The number of crimes committed by non-Koreans in South Korea is on the rise, police said Thursday.
The National Police Agency said the number of reported crimes committed by foreign nationals was 25,570 cases in the first half of this year. That figure translates into more than 4,200 criminal cases per month.
Criminal charges filed against foreign nationals jumped nearly 44 percent to 38,355 last year compared to 26,663 in 2013, due mostly to an increase in cases of assault and traffic offenses. The upward trend is likely to continue this year, with the number of criminal cases involving foreign nationals estimated to surpass 50,000 by year-end.
Of reported crimes by foreign nationals over the past three years, physical assault marked the highest figure, totaling 27,897, followed by white-collar crimes with 12,863 and theft at 6,281. Serious crimes, such as murder and rape, stood at 1,898.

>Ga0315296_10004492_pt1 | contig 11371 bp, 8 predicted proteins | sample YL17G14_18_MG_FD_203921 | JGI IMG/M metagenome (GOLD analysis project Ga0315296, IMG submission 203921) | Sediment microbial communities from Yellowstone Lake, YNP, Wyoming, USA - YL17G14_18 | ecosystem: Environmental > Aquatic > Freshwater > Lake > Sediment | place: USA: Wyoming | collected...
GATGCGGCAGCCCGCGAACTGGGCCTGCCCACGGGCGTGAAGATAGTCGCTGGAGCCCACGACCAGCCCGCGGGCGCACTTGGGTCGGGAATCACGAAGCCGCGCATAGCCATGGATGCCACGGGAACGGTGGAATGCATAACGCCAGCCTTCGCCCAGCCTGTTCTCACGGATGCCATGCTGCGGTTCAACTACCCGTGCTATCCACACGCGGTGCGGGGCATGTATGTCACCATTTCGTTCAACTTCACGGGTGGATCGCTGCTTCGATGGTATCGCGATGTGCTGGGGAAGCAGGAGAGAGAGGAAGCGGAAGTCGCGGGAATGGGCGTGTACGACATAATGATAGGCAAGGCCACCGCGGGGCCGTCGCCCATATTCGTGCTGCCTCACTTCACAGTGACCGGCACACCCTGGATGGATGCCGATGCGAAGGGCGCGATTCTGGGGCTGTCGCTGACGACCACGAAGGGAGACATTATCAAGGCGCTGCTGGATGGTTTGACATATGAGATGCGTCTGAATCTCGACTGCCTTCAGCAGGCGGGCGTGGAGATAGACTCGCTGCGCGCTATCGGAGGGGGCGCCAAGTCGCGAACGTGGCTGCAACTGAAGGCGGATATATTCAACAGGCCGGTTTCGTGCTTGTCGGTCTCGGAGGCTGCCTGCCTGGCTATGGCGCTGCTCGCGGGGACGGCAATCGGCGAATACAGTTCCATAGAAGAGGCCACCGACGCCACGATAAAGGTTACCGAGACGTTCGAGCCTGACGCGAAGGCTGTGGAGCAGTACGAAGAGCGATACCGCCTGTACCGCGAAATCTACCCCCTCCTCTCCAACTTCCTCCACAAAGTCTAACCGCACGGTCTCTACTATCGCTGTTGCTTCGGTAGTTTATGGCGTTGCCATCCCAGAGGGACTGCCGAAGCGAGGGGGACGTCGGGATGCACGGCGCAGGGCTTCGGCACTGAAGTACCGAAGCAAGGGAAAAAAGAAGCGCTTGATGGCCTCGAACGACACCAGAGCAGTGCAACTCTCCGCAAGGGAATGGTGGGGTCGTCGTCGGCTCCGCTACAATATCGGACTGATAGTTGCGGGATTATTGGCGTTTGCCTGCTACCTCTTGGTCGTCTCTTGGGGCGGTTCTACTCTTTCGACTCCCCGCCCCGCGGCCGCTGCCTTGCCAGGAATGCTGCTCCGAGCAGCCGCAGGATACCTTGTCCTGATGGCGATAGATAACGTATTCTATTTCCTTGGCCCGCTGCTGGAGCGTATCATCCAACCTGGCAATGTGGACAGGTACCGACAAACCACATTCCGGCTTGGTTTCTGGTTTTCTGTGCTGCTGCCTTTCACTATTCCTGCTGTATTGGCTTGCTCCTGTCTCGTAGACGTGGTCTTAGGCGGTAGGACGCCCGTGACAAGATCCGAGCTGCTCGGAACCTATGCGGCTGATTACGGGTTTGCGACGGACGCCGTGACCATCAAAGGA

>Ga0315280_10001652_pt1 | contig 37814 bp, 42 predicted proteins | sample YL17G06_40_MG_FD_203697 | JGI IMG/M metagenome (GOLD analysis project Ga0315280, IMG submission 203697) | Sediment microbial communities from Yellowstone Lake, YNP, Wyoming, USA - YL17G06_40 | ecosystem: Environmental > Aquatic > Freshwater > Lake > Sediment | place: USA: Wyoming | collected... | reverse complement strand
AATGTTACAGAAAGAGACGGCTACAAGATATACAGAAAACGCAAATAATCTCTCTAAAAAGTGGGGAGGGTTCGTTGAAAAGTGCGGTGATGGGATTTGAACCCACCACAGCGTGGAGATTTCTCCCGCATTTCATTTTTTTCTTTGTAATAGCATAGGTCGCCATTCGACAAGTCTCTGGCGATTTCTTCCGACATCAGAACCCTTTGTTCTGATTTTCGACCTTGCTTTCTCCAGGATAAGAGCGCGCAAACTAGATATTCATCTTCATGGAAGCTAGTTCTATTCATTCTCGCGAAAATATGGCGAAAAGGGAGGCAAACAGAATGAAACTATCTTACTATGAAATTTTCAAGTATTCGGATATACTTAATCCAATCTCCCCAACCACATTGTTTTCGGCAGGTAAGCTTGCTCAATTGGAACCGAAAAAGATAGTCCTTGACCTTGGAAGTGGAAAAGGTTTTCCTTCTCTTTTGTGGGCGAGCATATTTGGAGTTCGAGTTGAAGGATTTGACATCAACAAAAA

By nationality, offenders from China were involved in 46 percent of all cases of crimes committed by foreign nationals in 2015, similar to the 44 percent recorded in 2012.
But another report, from the IOM Migration Research and Training Center, shows that there were 1,585 crimes committed by foreigners in 2013 per 100,000 people, less than half the overall rate in Korea, which was 3,649 crimes per 100,000 people.
The violent crime rate was higher among non-Koreans -- 2.5 times higher for murder, 1.4 times higher for theft and 1.3 times higher for physical assault, the report added.
The increase in crimes by non-Koreans is mainly due to the influx of foreigners to the nation especially from China and Southeast Asia, police said.
According to Justice Ministry data, the number of foreign nationals here grew from 1.26 million at the end of 2010 to 1.9 million at the end of 2015.
By Bak Se-hwan (firstname.lastname@example.org)